Imagine you’re an aircraft pilot. You travel to multiple countries in different time zones, sometimes more than once in a day. Jet lag is your occupational hazard. Yet, like many before you, you conceive of a way to adapt: rather than attempting to adopt the time and rhythms of wherever it is you are on any given day, you keep to the schedule of the place you call home. You may be in Tokyo or Barcelona, but you wake, eat, work, rest, and sleep as if you’re home in, say, Milwaukee. Your body is thankful for the relief from jet lag, but you develop a different form of disorientation known to many in the profession as place lag. Where jet lag stems from a disorientation rooted in relation to time, place lag is a disorientation from your physical surroundings, from your sense of place. You wake up, eat meals, and live in the same time and at the same pace you would at home, but your body is forever elsewhere, in different places in different time zones with different rhythms of life. Your internal clock ticks uninterrupted, but the exterior reference points that allow time to measure the duration of events are in a constant state of flux.
This is the thought experiment that sets off Barbara Fields’s provocative new essay, “Dysplacement and Southern History.” The essay, her 2015 presidential address to the Southern Historical Association, introduces a new term with which to conceptualize place in American history and in its present. Given her standard for exacting language, it is surprising she has inserted a neologism into the profession. Dysplacement is an imaginative term that holds immense analytical potential, but is nonetheless one that is, for now, a bit fuzzy. Fields takes the concept of place lag from Mark Vanhoenacker’s Skyfaring: A Journey with a Pilot and puts it to work on history, politics, and the politics of teaching. She adopts the definition of place lag—“an individual sense of disorientation at being removed from familiar or home country”—and gives it brooding heft. “Dysplacement,” as opposed to displacement, carries with it a negative prefix (“dys”) that “signifies ‘faulty,’ ‘difficult,’ or ‘bad,’ as in dyspepsia, dyslexia, or dystopia…” Dysplacement, then, “is the destruction of place itself: the loss of a sense of identification with other persons through a shared connection to a geographic place.”
Fields describes briefly some familiar “mechanisms of dysplacement.” Urban renewal programs, Hurricane Katrina, the Charleston Church massacre of South Carolina—these horrendous episodes were not just policy failures or injustices visited upon poor communities, they were transformations—indeed, destructions—of places themselves, the psychic and moral costs of which are stubbornly impossible to fully comprehend. Less spectacular forms of dysplacement are no less destructive to any one place. Think of the nationwide construction of strip malls, industrial parks, and suburban real estate developments that look identical regardless of whether they are located in southern California or northern Indiana.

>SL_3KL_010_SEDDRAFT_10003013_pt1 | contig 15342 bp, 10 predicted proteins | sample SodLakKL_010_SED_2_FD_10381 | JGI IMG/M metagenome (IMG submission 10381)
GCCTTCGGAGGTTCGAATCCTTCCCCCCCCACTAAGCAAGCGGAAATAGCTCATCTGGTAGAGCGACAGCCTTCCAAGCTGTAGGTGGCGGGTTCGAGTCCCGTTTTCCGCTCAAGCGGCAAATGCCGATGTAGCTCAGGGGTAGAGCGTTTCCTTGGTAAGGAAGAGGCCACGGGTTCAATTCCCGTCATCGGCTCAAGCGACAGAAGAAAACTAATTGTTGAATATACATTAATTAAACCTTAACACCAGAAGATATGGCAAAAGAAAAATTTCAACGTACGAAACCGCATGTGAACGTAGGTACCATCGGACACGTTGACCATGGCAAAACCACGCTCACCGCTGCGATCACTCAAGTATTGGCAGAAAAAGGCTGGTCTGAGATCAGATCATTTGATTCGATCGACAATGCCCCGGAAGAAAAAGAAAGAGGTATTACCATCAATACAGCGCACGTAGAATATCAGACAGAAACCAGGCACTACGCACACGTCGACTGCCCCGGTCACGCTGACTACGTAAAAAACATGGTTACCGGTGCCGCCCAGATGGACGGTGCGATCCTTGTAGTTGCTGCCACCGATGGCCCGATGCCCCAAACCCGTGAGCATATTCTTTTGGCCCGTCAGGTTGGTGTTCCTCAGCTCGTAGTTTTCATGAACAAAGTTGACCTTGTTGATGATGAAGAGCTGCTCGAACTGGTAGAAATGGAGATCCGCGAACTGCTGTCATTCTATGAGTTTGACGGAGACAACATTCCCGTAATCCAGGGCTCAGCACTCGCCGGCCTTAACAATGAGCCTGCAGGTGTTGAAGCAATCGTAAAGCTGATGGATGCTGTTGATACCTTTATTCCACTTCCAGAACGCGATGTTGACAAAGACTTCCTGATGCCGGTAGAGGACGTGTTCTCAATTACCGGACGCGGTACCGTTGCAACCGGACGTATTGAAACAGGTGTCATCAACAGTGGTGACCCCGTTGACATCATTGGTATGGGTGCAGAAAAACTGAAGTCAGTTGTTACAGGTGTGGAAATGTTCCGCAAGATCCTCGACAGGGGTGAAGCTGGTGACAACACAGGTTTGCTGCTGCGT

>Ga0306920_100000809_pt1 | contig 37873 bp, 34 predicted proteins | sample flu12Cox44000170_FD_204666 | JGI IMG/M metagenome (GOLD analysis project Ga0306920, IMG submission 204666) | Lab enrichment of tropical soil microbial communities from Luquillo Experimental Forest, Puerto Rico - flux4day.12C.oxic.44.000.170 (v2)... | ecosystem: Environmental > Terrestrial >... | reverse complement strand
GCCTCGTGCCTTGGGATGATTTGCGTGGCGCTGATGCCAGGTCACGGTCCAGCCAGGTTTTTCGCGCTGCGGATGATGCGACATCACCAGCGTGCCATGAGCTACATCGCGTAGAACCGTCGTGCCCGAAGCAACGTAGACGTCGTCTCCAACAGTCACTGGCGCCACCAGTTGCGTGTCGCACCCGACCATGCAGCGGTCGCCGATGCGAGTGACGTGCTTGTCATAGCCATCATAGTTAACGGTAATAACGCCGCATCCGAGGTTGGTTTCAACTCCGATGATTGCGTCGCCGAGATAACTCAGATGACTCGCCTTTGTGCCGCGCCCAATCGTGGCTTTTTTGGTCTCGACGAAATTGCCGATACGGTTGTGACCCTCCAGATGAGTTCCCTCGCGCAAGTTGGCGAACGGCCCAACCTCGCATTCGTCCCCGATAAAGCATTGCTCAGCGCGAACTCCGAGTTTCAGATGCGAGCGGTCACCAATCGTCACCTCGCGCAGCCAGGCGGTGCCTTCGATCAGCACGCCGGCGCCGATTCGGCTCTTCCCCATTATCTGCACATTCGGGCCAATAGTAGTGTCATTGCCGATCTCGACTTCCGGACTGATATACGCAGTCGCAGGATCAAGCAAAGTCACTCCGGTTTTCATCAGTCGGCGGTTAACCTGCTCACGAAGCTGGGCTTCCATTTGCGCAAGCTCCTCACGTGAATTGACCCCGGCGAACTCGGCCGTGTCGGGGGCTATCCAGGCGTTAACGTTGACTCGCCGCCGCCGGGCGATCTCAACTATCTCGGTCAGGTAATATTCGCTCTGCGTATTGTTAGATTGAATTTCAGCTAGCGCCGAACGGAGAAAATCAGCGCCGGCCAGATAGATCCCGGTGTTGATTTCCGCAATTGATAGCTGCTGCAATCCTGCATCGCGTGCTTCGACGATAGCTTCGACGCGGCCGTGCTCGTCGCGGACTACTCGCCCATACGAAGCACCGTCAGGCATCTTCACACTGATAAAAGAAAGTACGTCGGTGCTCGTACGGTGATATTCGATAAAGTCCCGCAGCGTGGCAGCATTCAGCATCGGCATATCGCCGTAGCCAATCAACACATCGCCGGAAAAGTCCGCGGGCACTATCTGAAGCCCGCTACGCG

The effects of dysplacement are not solely experienced at the individual level. Dysplacement, Fields argues, presents a problem to democracy. “Ties of place, like ties of family, do not signify an absence of evil, injustice, or suffering,” Fields admits. “In common with other relationships that matter—friendship, marriage, family, work—the relationship of human beings to place may involve oppression, betrayal, suffocation, and outrage as often as comfort, contentment, and peace.” Yet democracy cannot thrive in a state of placelessness. Fields’s idea of democracy goes beyond the principle of majority rule. Though she doesn’t explicitly define the term, democracy is clearly something bigger to Fields; it is governance through consent whereby consent demands the constitution of a citizenship fully immersed in a perennial debate over the meaning of the common good and taking actions towards its realization. Democratic debate and action require if not collective values at least a sense of collective experience and destiny, neither of which can exist independent of a sense of a shared place. Democracy, in short, demands an “imagined community.” “Democratic political systems arose in determinate places, nation-states, and still have their roots there,” Fields insists. As such, democratic citizenship becomes impossible amid a constant destruction of that which gives citizens “a sense of identification with other persons through a shared connection to a geographic place.”
The conflict she outlines is not one pitting place against dysplacement, but rather, in my reading of it, democracy against capitalism. In the twentieth century, Fields suggests, capitalism perpetuates a constant state of dysplacement. Endless pursuit of profits and the encroachment of the market on every realm of American life is what uproots communities in favor of strip malls, it’s what destroys public space in favor of standardized, privatized real estate developments. It makes public life untenable. It is through this argument about the rootedness of democratic practice that Fields displays her devastating wit. As a historian and teacher, Fields sees a duty to confront dysplacement
as it takes shape in the writing, public presentation, and teaching of history. I cannot stop the website of my university from sponsoring the notion of ‘global identity’—which combines two terms that verge on meaninglessness to form a compound more meaningless than either. But I can laugh the notion to scorn in my classroom and explain to my students why: namely, that identity, however construed, cannot attach to the globe, an astronomical object, except in dystopian fantasy. From there, I can encourage them to question that egregious contradiction in terms, global democracy.
Not shy of naming names, but polite enough to move them down to a footnote, Fields then offers this simple quip: “Jürgen Habermas has attempted to work out a way to ‘transnationalize’ democracy—that is, to resuscitate it on a supranational basis. Let us wish him success.”